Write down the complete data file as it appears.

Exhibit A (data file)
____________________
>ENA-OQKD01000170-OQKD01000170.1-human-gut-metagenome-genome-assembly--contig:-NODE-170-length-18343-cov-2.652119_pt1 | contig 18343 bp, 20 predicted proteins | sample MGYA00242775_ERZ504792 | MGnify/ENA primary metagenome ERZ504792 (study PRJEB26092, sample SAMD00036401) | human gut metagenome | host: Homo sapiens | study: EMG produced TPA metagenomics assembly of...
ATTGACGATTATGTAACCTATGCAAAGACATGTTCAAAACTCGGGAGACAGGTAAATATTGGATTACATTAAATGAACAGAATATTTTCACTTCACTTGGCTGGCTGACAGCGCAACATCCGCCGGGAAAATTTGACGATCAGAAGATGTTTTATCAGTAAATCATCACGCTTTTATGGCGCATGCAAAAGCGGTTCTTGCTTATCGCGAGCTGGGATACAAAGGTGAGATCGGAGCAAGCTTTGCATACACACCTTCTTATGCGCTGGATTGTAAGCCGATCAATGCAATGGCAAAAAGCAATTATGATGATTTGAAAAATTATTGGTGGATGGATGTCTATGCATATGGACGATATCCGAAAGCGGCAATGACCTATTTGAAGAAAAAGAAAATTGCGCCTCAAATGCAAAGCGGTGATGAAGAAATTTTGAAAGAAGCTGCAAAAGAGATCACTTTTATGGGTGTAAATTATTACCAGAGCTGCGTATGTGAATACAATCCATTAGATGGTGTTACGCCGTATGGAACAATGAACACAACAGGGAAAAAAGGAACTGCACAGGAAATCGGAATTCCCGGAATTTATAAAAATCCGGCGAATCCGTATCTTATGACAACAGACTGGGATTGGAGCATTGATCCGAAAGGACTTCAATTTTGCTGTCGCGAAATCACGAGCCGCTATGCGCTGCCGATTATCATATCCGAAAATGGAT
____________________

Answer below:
>ENA-OQKD01000170-OQKD01000170.1-human-gut-metagenome-genome-assembly--contig:-NODE-170-length-18343-cov-2.652119_pt1 | contig 18343 bp, 20 predicted proteins | sample MGYA00242775_ERZ504792 | MGnify/ENA primary metagenome ERZ504792 (study PRJEB26092, sample SAMD00036401) | human gut metagenome | host: Homo sapiens | study: EMG produced TPA metagenomics assembly of...
ATTGACGATTATGTAACCTATGCAAAGACATGTTCAAAACTCGGGAGACAGGTAAATATTGGATTACATTAAATGAACAGAATATTTTCACTTCACTTGGCTGGCTGACAGCGCAACATCCGCCGGGAAAATTTGACGATCAGAAGATGTTTTATCAGTAAATCATCACGCTTTTATGGCGCATGCAAAAGCGGTTCTTGCTTATCGCGAGCTGGGATACAAAGGTGAGATCGGAGCAAGCTTTGCATACACACCTTCTTATGCGCTGGATTGTAAGCCGATCAATGCAATGGCAAAAAGCAATTATGATGATTTGAAAAATTATTGGTGGATGGATGTCTATGCATATGGACGATATCCGAAAGCGGCAATGACCTATTTGAAGAAAAAGAAAATTGCGCCTCAAATGCAAAGCGGTGATGAAGAAATTTTGAAAGAAGCTGCAAAAGAGATCACTTTTATGGGTGTAAATTATTACCAGAGCTGCGTATGTGAATACAATCCATTAGATGGTGTTACGCCGTATGGAACAATGAACACAACAGGGAAAAAAGGAACTGCACAGGAAATCGGAATTCCCGGAATTTATAAAAATCCGGCGAATCCGTATCTTATGACAACAGACTGGGATTGGAGCATTGATCCGAAAGGACTTCAATTTTGCTGTCGCGAAATCACGAGCCGCTATGCGCTGCCGATTATCATATCCGAAAATGGAT